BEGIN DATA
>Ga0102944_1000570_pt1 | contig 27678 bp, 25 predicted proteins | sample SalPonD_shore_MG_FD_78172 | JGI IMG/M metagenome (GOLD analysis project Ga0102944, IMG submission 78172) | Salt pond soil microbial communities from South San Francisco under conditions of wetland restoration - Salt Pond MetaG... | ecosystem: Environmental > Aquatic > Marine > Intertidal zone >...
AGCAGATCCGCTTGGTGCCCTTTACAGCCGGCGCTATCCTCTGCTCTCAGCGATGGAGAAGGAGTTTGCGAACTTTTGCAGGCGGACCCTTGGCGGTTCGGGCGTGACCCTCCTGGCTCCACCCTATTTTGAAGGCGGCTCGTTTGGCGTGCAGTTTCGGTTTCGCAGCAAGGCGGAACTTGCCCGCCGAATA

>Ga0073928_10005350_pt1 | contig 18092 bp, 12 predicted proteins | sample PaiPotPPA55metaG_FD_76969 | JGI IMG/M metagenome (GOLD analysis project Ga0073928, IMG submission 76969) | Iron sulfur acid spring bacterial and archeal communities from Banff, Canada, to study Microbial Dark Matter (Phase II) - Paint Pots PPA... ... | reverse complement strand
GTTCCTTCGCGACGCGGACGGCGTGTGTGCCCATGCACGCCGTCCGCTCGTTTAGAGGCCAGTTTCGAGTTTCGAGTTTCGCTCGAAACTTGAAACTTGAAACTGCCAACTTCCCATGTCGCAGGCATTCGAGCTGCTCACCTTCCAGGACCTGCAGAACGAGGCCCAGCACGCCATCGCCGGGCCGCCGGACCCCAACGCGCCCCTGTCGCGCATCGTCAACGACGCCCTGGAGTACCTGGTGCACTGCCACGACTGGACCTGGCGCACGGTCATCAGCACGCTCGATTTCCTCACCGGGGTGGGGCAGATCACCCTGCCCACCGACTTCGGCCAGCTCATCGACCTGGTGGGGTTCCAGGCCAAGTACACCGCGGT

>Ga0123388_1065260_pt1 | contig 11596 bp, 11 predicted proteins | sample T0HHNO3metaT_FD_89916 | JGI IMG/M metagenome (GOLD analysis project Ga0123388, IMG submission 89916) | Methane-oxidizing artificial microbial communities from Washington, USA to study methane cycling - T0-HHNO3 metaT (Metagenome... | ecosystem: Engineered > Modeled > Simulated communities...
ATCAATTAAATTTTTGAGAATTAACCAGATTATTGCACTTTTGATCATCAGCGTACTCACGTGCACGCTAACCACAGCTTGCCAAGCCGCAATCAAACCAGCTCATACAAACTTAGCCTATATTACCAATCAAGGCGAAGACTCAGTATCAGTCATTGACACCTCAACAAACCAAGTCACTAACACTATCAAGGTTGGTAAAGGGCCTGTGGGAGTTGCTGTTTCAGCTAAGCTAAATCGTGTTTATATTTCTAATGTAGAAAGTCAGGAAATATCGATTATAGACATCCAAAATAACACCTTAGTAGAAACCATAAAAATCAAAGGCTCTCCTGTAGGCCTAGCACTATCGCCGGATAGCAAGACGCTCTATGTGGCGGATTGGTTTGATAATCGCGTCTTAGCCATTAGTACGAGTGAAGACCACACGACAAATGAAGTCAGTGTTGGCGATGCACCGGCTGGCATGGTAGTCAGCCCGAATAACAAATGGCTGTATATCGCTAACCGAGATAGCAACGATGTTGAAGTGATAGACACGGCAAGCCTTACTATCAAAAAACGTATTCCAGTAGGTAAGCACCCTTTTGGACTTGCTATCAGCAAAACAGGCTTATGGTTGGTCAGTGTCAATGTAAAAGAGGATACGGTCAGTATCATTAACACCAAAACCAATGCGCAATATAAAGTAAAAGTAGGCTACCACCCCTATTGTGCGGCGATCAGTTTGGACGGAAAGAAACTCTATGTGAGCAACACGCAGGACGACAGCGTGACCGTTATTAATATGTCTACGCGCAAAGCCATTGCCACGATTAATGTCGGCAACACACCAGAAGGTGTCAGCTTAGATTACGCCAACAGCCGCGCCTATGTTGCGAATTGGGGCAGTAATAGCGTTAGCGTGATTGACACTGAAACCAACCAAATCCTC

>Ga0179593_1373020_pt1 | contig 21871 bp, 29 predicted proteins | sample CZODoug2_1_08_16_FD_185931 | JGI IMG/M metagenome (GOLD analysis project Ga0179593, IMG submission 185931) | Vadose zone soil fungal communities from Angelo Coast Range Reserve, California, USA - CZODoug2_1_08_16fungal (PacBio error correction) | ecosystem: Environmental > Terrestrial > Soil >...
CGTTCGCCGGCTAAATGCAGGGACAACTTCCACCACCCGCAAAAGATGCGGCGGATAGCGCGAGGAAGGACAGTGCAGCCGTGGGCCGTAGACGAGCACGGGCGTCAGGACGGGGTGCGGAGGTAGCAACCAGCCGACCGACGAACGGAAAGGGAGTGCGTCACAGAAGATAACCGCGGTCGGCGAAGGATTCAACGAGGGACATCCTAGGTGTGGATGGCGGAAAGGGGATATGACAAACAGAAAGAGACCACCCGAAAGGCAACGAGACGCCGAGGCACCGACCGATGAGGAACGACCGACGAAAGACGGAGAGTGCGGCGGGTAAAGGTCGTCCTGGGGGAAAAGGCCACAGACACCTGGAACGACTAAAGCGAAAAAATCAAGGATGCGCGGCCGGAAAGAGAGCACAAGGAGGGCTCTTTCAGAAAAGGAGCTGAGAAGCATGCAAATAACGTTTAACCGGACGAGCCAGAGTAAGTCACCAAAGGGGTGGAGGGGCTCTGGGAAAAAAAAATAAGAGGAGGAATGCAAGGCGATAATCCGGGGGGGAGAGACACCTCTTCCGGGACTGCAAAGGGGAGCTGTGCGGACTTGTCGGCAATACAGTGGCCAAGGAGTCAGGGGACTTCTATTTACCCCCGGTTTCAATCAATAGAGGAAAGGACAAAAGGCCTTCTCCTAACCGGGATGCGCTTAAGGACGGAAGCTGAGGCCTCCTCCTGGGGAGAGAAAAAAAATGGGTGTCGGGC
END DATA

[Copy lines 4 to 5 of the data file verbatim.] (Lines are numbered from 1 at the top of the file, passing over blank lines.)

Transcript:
GTTCCTTCGCGACGCGGACGGCGTGTGTGCCCATGCACGCCGTCCGCTCGTTTAGAGGCCAGTTTCGAGTTTCGAGTTTCGCTCGAAACTTGAAACTTGAAACTGCCAACTTCCCATGTCGCAGGCATTCGAGCTGCTCACCTTCCAGGACCTGCAGAACGAGGCCCAGCACGCCATCGCCGGGCCGCCGGACCCCAACGCGCCCCTGTCGCGCATCGTCAACGACGCCCTGGAGTACCTGGTGCACTGCCACGACTGGACCTGGCGCACGGTCATCAGCACGCTCGATTTCCTCACCGGGGTGGGGCAGATCACCCTGCCCACCGACTTCGGCCAGCTCATCGACCTGGTGGGGTTCCAGGCCAAGTACACCGCGGT

>Ga0123388_1065260_pt1 | contig 11596 bp, 11 predicted proteins | sample T0HHNO3metaT_FD_89916 | JGI IMG/M metagenome (GOLD analysis project Ga0123388, IMG submission 89916) | Methane-oxidizing artificial microbial communities from Washington, USA to study methane cycling - T0-HHNO3 metaT (Metagenome... | ecosystem: Engineered > Modeled > Simulated communities...